Tallinn was already meant to save cinema this year. The setting of Christopher Nolan’s Tenet (2020), Estonian locations were thrust into the limelight at a scale perhaps not seen since Tarkovsky made Stalker (1979) all those years ago. Talking to people here, it seems that every film professional in Estonia was involved in Nolan’s film. I also learned here that the city is already offering Tenet tours, showing off those key locations that gave the film its autumnal aesthetic. Where else, I was told, could you shut off a motorway for three weeks?
But while Tenet didn’t manage to get as many bums in seats as self-proclaimed-saviour-of-cinema Nolan personally hoped, the Tallinn Black Nights Film Festival keeps the flame of cinema alive when so many theatres across the world remain closed. Masks on, social distancing encouraged, hands sanitised, it was a pure thrill to be able to return to the film festival circuit after so many barren months.
This was especially true of the First Feature Competition, which proved the power of theatrical projection to provide the best possible environment for debut filmmakers. The strong curation, with plenty more hits than misses, and no outright bad films, provided a variety of fascinating and marked aesthetic visions and plenty of new directors to watch as they progress and hopefully become big names in their respective home countries.
The physical presence of Tallinn’s screenings, as well as the opportunity to socialise with the filmmakers and actors in person, reminds one of the importance of connecting cinema to their environments. Films cannot be extricated from their location or situation, the context of where you see the film providing crucial insight into its perspective that a streaming service or online release simply cannot provide.
Aesthetics meets commentary
In total, there were 21 films in the First Feature Competition (including three non-competitive entries). We reviewed every single one of them exclusively for you. You can find all of these reviews in our film archive.
A film like the sold-out Goodbye Soviet Union (Lauri Handla), which told the story of an Ingrain Finnish boy’s last years in Estonia during the 80s before the fall of the Berlin Wall, resonated far more after learning a little about Estonia and their complex relationship with Russians and their Soviet legacy.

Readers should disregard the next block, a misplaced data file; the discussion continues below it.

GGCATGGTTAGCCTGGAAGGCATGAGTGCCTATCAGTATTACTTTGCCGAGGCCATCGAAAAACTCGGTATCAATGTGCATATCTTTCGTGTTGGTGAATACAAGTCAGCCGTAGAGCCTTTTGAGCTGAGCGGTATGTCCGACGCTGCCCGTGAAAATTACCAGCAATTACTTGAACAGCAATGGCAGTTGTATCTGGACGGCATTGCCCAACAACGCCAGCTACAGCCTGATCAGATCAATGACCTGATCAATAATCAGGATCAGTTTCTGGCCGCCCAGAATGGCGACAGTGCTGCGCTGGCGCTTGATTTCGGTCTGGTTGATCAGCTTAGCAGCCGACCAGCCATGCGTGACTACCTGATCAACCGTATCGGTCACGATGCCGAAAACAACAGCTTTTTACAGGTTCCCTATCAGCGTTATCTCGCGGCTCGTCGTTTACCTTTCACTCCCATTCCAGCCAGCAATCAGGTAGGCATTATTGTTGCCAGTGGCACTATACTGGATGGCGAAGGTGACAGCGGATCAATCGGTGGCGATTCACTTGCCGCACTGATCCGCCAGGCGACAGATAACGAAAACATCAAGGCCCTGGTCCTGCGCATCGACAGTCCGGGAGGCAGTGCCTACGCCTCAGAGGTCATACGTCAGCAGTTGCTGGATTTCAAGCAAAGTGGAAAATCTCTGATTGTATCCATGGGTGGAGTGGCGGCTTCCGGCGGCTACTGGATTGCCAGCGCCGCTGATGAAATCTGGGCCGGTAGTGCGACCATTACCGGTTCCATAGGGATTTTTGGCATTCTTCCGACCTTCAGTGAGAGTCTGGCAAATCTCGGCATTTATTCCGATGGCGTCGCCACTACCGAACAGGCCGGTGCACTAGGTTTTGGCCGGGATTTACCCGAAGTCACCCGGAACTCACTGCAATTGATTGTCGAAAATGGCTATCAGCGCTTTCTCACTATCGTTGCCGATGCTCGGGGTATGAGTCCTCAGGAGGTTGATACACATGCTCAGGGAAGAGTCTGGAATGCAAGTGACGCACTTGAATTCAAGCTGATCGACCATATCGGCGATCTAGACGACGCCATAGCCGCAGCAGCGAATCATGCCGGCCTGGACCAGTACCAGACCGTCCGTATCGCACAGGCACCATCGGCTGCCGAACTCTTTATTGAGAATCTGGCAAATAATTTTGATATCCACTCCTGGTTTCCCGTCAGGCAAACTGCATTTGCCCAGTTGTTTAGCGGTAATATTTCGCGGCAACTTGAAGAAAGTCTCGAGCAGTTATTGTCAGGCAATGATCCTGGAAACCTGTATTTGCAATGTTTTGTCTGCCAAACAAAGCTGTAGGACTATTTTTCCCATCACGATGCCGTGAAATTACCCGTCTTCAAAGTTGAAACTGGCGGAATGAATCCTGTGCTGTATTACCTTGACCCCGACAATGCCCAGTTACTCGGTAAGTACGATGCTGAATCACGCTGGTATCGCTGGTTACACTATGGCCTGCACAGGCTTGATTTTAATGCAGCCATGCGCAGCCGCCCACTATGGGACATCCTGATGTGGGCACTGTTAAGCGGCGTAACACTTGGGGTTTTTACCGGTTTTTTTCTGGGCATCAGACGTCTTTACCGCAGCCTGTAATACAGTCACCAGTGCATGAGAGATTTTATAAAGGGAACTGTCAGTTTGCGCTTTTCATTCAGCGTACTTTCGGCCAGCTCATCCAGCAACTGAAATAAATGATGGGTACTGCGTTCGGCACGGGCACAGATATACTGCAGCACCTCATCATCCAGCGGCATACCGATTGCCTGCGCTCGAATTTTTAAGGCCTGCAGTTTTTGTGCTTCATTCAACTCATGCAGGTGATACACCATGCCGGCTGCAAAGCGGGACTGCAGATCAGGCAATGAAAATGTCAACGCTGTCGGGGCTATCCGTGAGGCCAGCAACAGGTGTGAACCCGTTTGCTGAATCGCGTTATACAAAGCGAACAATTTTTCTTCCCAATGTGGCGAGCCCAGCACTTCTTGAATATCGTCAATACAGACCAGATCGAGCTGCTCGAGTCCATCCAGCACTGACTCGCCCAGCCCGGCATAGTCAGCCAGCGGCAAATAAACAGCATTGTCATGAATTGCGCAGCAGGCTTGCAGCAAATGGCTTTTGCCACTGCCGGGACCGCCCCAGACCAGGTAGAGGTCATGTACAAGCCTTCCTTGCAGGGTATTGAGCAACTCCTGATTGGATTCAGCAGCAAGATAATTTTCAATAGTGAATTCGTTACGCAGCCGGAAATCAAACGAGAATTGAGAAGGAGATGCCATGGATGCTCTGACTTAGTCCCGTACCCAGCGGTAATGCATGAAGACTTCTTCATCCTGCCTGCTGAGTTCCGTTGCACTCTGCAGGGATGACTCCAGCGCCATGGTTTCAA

Inspired by the directors own youth, the film provided a fresh take on the indie teen drama. On the other side of the spectrum, 25 Years of Innocence. The Case of Tomek Komenda (Jan Holoubek) played like a Polish version of The Shawshank Redemption, a ripped from the headlines tale of injustice and the need for true accountability. Realism and international significance also permeated the melancholic tone of Should the Wind Drop ( Nora Martirosyan) set in the disputed region of Nagorno-Karabakh just before it descended into conflict.
Cinema speaks to national traditions
This is an Armenian film about a country that exists in reality, but not in the eyes of the wider international community, providing necessary context for the region. Other first features were also in conversation with national issues. The epic sociological tone of Great Happiness (Wang Yiao) brought to mind Jia Zhang-ke in its exploration of the new capitalist Chinese generation; Poppy Field (Eugen Jebeleanu) was made in a classic minimalist Romanian New Wave style while exploring homophobia in Bucharest society; and Sententia (Dmitry Rudakov) bore the mark of the Moscow Institute of Cinematography style while investigating the dark world of Soviet censorship.
Other films were more aesthetically restless, such as standout Fortuna — The Girl and the Giants (Nicolangelo Gelormini) ,which used a dual narrative to excellent, haunting effect, and The Penultimate (Jonas Kærup Hjort),which bucked conventional Danish, dogme-realism in favour of parable and kafkaesque absurdity. While there is inevitably some showboating and underdeveloped ideas throughout a lot of these films — even in the very good ones — they show first-time directors with boatloads of flair and acres of potential.
This sense of flair came through strongest in the genre films. Hopefully out-of-competition entry Kindred (Joe Marcantonio) is a hopeful breakout horror hit in the UK, tackling the gaslighting of black women while showing a great eye for old-school craftsmanship. Likewise The Flood (Victoria Wharfe McIntyre),a rape revenge thriller set in tropical Australia, was filled with greatly rendered suspense scenes. Both films provided necessary genre relief against austere and taxing arthouse.
The varied work, spanning social naturalism, pure fantasy and even magical realism, was neatly handled by the curators, providing personal introductions that showed their passion for cinema and their joy at presenting films in their best possible environment.
The miracle of Tallinn
The fact that I am writing this piece at all feels like a minor miracle. In addition to seeing live music and drinking in bars, watching films — a commonplace act in a normal year — feels like living on an alien planet. Yet the diverse and international selection of films showed us the connections that run throughout the globe, providing a rosy picture (uncharacteristic for 2020) of cinema’s future.
The Award Ceremony will take place on Friday, November 27th.
The three images on this article are stills from the first-feature entries: Frédéric Hambalek’s Model Olimpia (top), Great Happiness (middle) and Fortuna – the Girls and the Giants (bottom).
Two journalists from DMovies, Redmond Bacon and Victor Fraga, attended the 24th Tallinn Black Nights Film Festival for the entire duration of the event. A full wrap-up including reviews of all 21 First Feature Competition and 26 Official Competition movies will be published next Monday.